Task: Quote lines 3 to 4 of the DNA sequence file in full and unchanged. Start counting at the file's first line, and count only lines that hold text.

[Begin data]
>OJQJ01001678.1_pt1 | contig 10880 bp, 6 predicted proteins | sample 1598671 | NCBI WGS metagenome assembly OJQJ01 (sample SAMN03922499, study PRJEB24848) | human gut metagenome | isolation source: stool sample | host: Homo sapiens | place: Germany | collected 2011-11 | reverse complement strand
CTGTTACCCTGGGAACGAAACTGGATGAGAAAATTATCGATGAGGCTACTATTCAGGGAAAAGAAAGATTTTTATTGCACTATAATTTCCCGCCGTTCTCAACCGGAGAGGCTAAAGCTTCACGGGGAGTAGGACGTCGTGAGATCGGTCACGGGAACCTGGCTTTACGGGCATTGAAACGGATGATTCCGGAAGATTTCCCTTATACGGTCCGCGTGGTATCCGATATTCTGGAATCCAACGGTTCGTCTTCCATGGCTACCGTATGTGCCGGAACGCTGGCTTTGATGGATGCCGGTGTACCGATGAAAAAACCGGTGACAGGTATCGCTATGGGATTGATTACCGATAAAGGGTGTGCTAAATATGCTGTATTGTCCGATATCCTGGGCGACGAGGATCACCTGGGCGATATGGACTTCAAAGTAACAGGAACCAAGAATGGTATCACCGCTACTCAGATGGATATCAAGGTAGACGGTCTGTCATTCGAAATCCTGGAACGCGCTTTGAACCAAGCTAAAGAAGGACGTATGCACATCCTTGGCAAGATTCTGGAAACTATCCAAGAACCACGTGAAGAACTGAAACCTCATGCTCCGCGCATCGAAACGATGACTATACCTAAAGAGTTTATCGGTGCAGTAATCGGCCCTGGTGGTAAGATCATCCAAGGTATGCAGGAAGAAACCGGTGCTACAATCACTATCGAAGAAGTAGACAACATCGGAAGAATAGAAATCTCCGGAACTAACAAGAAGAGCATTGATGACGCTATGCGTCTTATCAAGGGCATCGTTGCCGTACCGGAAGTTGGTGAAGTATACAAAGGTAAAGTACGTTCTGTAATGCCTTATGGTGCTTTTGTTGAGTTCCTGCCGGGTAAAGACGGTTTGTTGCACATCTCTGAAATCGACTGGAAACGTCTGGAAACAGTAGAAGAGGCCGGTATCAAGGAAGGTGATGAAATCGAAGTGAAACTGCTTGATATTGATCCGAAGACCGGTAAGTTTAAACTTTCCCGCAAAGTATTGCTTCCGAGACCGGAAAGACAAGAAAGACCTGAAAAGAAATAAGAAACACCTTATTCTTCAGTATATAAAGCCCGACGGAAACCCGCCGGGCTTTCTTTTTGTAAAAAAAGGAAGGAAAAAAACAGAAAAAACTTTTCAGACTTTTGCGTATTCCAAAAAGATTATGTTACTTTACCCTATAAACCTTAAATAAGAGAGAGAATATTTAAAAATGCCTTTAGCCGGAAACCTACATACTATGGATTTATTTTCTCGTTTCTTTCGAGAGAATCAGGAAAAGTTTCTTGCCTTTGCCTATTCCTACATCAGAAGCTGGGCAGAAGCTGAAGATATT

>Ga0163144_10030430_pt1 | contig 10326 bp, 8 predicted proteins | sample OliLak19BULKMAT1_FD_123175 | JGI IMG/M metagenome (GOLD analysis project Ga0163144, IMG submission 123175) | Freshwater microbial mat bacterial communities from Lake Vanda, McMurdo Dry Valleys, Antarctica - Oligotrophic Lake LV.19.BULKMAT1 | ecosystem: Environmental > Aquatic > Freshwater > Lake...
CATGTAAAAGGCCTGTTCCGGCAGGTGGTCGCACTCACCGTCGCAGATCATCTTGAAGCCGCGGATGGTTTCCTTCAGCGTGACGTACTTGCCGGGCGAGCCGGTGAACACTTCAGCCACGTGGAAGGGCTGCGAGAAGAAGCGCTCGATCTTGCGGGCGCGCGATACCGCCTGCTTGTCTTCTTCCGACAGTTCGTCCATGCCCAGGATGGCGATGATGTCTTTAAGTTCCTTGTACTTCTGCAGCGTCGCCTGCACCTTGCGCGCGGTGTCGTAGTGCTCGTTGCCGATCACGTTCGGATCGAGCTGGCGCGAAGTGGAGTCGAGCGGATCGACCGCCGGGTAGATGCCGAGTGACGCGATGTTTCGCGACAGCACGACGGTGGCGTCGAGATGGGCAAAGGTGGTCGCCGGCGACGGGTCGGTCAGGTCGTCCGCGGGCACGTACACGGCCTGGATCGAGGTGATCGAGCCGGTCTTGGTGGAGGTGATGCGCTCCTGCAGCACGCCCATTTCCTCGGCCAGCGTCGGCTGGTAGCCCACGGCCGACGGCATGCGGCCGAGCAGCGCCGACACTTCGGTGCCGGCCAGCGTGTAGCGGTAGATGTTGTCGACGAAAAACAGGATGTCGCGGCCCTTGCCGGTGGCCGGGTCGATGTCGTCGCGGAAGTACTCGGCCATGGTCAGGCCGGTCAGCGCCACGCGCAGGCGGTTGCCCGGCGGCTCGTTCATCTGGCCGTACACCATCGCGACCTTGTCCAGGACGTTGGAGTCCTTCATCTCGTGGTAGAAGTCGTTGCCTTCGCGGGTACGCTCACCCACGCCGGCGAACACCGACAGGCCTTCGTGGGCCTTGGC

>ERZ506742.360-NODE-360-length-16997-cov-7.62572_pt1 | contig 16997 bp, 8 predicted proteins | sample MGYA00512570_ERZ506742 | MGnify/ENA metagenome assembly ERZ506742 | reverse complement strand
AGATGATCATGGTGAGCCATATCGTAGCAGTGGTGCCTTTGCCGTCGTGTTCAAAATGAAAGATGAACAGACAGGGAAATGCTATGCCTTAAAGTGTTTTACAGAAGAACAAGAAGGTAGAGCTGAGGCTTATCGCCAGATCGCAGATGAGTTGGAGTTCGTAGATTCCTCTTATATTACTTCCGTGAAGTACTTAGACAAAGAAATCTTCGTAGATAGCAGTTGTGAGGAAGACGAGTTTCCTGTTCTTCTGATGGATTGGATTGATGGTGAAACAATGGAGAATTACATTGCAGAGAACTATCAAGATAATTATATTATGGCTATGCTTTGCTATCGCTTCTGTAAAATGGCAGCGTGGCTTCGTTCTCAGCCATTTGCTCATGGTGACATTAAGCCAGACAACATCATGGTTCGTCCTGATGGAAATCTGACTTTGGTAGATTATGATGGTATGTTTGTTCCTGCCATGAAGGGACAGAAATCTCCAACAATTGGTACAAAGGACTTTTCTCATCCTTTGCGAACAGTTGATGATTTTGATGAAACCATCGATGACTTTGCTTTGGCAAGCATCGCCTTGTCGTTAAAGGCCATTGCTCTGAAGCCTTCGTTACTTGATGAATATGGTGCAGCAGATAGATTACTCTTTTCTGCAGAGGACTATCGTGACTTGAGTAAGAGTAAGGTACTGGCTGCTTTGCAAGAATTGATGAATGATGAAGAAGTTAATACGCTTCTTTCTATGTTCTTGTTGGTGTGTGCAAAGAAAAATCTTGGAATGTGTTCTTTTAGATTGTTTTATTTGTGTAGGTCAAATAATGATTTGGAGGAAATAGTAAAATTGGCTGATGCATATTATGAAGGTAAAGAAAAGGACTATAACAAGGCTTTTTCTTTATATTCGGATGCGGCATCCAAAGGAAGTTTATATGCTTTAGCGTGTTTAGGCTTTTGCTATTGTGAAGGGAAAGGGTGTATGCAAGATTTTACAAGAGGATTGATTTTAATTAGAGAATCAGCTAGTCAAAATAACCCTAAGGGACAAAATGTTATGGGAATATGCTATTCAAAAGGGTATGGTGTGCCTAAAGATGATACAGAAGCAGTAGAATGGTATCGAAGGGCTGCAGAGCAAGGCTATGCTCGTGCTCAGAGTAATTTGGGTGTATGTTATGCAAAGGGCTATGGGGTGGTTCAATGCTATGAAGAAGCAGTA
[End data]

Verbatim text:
>Ga0163144_10030430_pt1 | contig 10326 bp, 8 predicted proteins | sample OliLak19BULKMAT1_FD_123175 | JGI IMG/M metagenome (GOLD analysis project Ga0163144, IMG submission 123175) | Freshwater microbial mat bacterial communities from Lake Vanda, McMurdo Dry Valleys, Antarctica - Oligotrophic Lake LV.19.BULKMAT1 | ecosystem: Environmental > Aquatic > Freshwater > Lake...
CATGTAAAAGGCCTGTTCCGGCAGGTGGTCGCACTCACCGTCGCAGATCATCTTGAAGCCGCGGATGGTTTCCTTCAGCGTGACGTACTTGCCGGGCGAGCCGGTGAACACTTCAGCCACGTGGAAGGGCTGCGAGAAGAAGCGCTCGATCTTGCGGGCGCGCGATACCGCCTGCTTGTCTTCTTCCGACAGTTCGTCCATGCCCAGGATGGCGATGATGTCTTTAAGTTCCTTGTACTTCTGCAGCGTCGCCTGCACCTTGCGCGCGGTGTCGTAGTGCTCGTTGCCGATCACGTTCGGATCGAGCTGGCGCGAAGTGGAGTCGAGCGGATCGACCGCCGGGTAGATGCCGAGTGACGCGATGTTTCGCGACAGCACGACGGTGGCGTCGAGATGGGCAAAGGTGGTCGCCGGCGACGGGTCGGTCAGGTCGTCCGCGGGCACGTACACGGCCTGGATCGAGGTGATCGAGCCGGTCTTGGTGGAGGTGATGCGCTCCTGCAGCACGCCCATTTCCTCGGCCAGCGTCGGCTGGTAGCCCACGGCCGACGGCATGCGGCCGAGCAGCGCCGACACTTCGGTGCCGGCCAGCGTGTAGCGGTAGATGTTGTCGACGAAAAACAGGATGTCGCGGCCCTTGCCGGTGGCCGGGTCGATGTCGTCGCGGAAGTACTCGGCCATGGTCAGGCCGGTCAGCGCCACGCGCAGGCGGTTGCCCGGCGGCTCGTTCATCTGGCCGTACACCATCGCGACCTTGTCCAGGACGTTGGAGTCCTTCATCTCGTGGTAGAAGTCGTTGCCTTCGCGGGTACGCTCACCCACGCCGGCGAACACCGACAGGCCTTCGTGGGCCTTGGC